Dr. RICE. I do not know; but I assume she wrote the letter in her capacity as a Public Health official of the city of St. Louis.
The next is a letter from Dr. A. W., Hedrich, secretary of the vital statistics section of the American Public Health Association, and a member of the faculty of the Johns Hopkins University.
The CHAIRMAN. Without objection, the letter will be inserted at this point.
(The letter referred to is as follows:)
BALTIMORE, MD., December 26, 1933. Hon. DANIEL C. RoPER,
Secretary of Commerce, Washington, D.C.
MY DEAR MR. SECRETARY: At the suggestion of Professor Chaddock I wrote before the holidays to about 15 health officers asking them to write to you concerning the desirability of a special census in 1934 or 1935. By this time you have doubtless heard from some of these officials.
May I at this time add my own voice in support of the project. Owing to recognized social disturbances, population estimates toward the end of the 1920–30 decade were seriously in error in many places. During the current decade the errors promise to be even larger unless the special census is taken.
Dr. Rice. The next is a letter from Governor Pinchot, of PennsylVanlø.
The CHAIRMAN. Without objection, the letter may be inserted at this point. (The letter is as follows:)
CoMMON weALTH of PENNsy Lv ANIA, Governor's OFFICE, Harrisburg, Pa., June 22, 1933. Hon. DANIEL C. RoPER,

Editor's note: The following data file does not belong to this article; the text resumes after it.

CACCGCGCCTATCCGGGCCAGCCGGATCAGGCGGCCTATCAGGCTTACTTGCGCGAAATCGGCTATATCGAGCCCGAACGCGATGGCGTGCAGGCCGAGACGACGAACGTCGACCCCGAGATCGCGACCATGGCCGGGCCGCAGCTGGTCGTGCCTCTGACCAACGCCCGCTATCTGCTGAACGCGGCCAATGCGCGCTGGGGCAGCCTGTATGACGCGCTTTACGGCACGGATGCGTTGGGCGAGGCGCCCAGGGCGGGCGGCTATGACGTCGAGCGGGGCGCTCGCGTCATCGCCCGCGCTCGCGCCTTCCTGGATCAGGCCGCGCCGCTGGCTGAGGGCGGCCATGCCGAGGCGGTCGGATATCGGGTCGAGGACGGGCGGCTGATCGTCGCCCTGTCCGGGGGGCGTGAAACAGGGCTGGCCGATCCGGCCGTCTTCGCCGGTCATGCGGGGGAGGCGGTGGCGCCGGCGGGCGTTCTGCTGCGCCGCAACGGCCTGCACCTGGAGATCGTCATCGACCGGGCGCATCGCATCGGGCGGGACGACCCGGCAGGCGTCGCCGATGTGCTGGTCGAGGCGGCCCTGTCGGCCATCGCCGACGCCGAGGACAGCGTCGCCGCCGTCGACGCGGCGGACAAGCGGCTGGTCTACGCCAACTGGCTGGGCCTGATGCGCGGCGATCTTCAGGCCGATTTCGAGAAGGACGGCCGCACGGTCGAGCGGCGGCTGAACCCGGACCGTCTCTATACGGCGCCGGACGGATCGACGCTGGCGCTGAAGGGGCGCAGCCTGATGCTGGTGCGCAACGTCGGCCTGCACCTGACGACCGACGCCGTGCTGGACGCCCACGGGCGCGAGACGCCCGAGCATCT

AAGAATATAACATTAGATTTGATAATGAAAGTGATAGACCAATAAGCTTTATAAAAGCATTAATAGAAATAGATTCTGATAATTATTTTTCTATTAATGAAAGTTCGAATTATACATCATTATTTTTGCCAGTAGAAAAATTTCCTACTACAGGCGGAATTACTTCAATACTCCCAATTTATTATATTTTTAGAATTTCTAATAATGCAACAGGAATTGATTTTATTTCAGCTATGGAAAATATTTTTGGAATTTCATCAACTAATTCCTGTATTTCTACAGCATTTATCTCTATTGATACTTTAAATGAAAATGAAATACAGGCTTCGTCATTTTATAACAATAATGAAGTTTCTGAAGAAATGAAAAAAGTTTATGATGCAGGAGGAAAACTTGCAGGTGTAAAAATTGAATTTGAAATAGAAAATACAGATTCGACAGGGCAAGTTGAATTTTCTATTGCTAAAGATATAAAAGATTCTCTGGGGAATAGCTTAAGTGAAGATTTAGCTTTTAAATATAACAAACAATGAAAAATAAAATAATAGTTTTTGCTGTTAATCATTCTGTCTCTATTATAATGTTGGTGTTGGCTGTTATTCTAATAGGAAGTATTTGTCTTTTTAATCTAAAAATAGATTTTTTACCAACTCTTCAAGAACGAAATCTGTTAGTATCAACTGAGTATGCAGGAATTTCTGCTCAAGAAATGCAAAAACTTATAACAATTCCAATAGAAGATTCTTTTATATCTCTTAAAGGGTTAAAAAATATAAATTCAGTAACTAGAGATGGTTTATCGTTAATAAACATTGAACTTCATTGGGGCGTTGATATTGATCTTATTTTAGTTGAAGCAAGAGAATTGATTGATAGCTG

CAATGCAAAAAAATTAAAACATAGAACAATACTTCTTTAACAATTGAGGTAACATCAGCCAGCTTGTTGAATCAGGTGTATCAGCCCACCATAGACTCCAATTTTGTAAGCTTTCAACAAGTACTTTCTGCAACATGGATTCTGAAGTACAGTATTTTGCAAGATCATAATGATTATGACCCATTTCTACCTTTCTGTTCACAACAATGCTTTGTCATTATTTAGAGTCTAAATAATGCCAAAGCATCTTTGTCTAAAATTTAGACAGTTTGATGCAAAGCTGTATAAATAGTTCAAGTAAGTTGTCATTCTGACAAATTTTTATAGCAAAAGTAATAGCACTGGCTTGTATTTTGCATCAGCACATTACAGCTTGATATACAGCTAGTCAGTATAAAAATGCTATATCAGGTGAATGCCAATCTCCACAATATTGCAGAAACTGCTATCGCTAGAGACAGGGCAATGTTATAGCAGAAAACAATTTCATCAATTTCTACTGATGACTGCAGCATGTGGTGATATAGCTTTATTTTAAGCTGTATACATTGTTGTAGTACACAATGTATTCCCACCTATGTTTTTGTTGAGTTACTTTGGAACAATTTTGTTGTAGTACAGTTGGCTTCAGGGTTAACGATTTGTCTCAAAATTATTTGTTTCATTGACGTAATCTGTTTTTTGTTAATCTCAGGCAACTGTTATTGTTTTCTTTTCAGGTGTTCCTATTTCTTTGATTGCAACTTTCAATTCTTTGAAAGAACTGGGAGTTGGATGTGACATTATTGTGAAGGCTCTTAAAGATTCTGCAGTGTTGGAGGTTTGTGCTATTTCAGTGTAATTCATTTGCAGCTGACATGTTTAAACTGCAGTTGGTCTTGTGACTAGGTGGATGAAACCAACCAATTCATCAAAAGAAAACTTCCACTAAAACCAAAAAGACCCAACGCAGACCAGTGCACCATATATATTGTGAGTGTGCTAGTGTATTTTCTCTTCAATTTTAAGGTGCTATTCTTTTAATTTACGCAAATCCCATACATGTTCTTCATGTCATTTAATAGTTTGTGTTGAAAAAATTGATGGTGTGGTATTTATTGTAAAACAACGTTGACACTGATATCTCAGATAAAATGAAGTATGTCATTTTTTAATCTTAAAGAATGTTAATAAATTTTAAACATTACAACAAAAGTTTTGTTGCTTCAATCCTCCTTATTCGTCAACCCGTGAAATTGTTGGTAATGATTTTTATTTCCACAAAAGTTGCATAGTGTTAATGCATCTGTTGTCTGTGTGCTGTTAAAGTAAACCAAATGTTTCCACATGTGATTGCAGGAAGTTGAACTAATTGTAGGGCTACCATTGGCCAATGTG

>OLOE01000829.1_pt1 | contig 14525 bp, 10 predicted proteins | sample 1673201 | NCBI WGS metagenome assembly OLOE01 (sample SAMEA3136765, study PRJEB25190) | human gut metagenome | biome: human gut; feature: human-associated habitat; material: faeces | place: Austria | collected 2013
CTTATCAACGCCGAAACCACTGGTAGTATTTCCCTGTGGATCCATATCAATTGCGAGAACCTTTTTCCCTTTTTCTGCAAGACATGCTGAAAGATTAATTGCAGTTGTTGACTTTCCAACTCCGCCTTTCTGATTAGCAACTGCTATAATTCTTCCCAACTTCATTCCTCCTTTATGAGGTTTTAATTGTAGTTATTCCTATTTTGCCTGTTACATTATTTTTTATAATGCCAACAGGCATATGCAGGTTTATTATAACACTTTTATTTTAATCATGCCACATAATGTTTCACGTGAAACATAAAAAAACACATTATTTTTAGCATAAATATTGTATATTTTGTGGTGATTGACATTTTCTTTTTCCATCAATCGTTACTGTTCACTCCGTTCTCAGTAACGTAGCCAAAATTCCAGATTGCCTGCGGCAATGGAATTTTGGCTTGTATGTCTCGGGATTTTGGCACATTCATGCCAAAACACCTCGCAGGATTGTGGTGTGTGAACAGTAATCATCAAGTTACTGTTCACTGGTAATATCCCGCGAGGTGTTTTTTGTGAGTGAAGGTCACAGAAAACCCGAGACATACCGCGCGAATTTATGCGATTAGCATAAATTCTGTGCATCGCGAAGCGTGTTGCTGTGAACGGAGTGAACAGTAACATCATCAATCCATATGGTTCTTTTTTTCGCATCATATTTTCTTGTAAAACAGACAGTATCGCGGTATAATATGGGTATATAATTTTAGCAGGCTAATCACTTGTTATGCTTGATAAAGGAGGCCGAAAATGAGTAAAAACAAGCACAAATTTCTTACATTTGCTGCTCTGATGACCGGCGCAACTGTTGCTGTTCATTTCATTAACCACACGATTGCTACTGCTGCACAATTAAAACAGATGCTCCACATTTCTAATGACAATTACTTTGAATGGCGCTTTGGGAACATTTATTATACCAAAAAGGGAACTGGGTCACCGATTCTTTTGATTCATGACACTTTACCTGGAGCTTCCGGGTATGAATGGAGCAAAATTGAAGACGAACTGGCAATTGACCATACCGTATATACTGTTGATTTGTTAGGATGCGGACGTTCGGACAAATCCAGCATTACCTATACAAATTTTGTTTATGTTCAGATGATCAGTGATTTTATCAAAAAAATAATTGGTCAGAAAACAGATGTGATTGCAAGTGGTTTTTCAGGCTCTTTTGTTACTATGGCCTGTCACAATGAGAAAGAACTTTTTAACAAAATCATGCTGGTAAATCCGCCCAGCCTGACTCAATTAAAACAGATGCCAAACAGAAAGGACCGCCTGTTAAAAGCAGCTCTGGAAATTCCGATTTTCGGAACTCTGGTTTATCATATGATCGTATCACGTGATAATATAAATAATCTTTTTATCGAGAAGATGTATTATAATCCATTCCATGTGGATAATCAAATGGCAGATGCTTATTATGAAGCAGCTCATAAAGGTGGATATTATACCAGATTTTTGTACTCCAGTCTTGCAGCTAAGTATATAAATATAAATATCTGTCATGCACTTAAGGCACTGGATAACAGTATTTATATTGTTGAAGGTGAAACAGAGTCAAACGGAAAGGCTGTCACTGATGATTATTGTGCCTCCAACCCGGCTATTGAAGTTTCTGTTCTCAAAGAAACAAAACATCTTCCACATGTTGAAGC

Secretary of Commerce, Washington, D.C.
MY DEAR MR. SECRETARY: I have recently learned of the proposal to take a middecennial census of population, and I am told that you are considering it.
While there are many who have a better right to speak on this subject than I have, nevertheless I can fairly say that I am convinced that such a census, especially because of its relation to the employment status of those who are over school age, would be of real value.
In Pennsylvania we find ourselves severely handicapped in dealing with current economical, social, and welfare problems on the basis of the 1930 census. Reliable information concerning population and unemployment is in greater demand now than probably any other class of census information.
I am sure you will give serious consideration to this question, and in the meantime I want to renew my congratulations on the magnificent record of the administration to which you belong and my congratulations to you personally.
Mr. FLETCHER. Is there any educational organization requesting this information?